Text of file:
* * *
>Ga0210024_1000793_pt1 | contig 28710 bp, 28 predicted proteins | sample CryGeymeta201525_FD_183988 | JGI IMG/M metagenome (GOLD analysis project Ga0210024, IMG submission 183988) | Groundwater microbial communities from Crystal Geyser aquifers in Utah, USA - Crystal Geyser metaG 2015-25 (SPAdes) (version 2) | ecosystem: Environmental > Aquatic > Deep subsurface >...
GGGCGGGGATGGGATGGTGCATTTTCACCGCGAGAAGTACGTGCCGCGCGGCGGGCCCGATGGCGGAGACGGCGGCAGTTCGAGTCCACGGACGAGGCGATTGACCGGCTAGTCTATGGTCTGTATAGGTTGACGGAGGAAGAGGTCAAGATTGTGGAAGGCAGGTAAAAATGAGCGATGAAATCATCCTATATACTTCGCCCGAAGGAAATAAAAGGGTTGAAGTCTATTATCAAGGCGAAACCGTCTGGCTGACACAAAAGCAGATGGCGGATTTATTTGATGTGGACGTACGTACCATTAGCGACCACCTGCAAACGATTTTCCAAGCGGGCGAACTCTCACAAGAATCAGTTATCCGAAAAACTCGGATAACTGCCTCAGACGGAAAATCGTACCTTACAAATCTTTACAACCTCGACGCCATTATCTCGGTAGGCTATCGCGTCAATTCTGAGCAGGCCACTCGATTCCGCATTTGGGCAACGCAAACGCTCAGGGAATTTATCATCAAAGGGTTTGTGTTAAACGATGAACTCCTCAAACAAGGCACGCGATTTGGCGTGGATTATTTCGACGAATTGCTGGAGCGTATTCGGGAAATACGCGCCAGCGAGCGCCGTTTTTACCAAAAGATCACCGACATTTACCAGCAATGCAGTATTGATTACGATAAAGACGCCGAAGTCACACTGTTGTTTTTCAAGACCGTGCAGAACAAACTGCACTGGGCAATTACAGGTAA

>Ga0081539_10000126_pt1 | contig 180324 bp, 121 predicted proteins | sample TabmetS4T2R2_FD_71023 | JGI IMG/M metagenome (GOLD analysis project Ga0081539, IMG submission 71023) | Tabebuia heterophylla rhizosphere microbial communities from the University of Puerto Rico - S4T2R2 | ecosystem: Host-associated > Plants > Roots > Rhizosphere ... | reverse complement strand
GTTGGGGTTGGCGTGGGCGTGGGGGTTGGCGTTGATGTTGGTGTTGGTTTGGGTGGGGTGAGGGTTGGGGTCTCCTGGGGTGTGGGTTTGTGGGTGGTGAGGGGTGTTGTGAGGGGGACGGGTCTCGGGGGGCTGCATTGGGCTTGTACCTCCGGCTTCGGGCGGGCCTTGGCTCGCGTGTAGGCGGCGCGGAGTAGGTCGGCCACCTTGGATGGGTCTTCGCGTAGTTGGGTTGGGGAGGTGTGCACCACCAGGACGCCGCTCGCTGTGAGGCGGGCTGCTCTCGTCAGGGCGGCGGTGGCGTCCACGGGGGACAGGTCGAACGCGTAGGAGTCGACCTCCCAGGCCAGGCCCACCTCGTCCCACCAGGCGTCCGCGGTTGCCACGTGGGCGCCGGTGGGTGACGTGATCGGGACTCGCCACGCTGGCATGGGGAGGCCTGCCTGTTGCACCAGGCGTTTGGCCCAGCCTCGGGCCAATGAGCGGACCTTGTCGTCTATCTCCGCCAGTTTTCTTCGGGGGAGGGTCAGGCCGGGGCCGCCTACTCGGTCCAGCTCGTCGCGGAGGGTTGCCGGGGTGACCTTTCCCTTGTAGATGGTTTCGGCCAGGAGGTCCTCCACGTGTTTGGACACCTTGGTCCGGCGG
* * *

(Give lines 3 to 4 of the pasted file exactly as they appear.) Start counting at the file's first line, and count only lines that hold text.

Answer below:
>Ga0081539_10000126_pt1 | contig 180324 bp, 121 predicted proteins | sample TabmetS4T2R2_FD_71023 | JGI IMG/M metagenome (GOLD analysis project Ga0081539, IMG submission 71023) | Tabebuia heterophylla rhizosphere microbial communities from the University of Puerto Rico - S4T2R2 | ecosystem: Host-associated > Plants > Roots > Rhizosphere ... | reverse complement strand
GTTGGGGTTGGCGTGGGCGTGGGGGTTGGCGTTGATGTTGGTGTTGGTTTGGGTGGGGTGAGGGTTGGGGTCTCCTGGGGTGTGGGTTTGTGGGTGGTGAGGGGTGTTGTGAGGGGGACGGGTCTCGGGGGGCTGCATTGGGCTTGTACCTCCGGCTTCGGGCGGGCCTTGGCTCGCGTGTAGGCGGCGCGGAGTAGGTCGGCCACCTTGGATGGGTCTTCGCGTAGTTGGGTTGGGGAGGTGTGCACCACCAGGACGCCGCTCGCTGTGAGGCGGGCTGCTCTCGTCAGGGCGGCGGTGGCGTCCACGGGGGACAGGTCGAACGCGTAGGAGTCGACCTCCCAGGCCAGGCCCACCTCGTCCCACCAGGCGTCCGCGGTTGCCACGTGGGCGCCGGTGGGTGACGTGATCGGGACTCGCCACGCTGGCATGGGGAGGCCTGCCTGTTGCACCAGGCGTTTGGCCCAGCCTCGGGCCAATGAGCGGACCTTGTCGTCTATCTCCGCCAGTTTTCTTCGGGGGAGGGTCAGGCCGGGGCCGCCTACTCGGTCCAGCTCGTCGCGGAGGGTTGCCGGGGTGACCTTTCCCTTGTAGATGGTTTCGGCCAGGAGGTCCTCCACGTGTTTGGACACCTTGGTCCGGCGG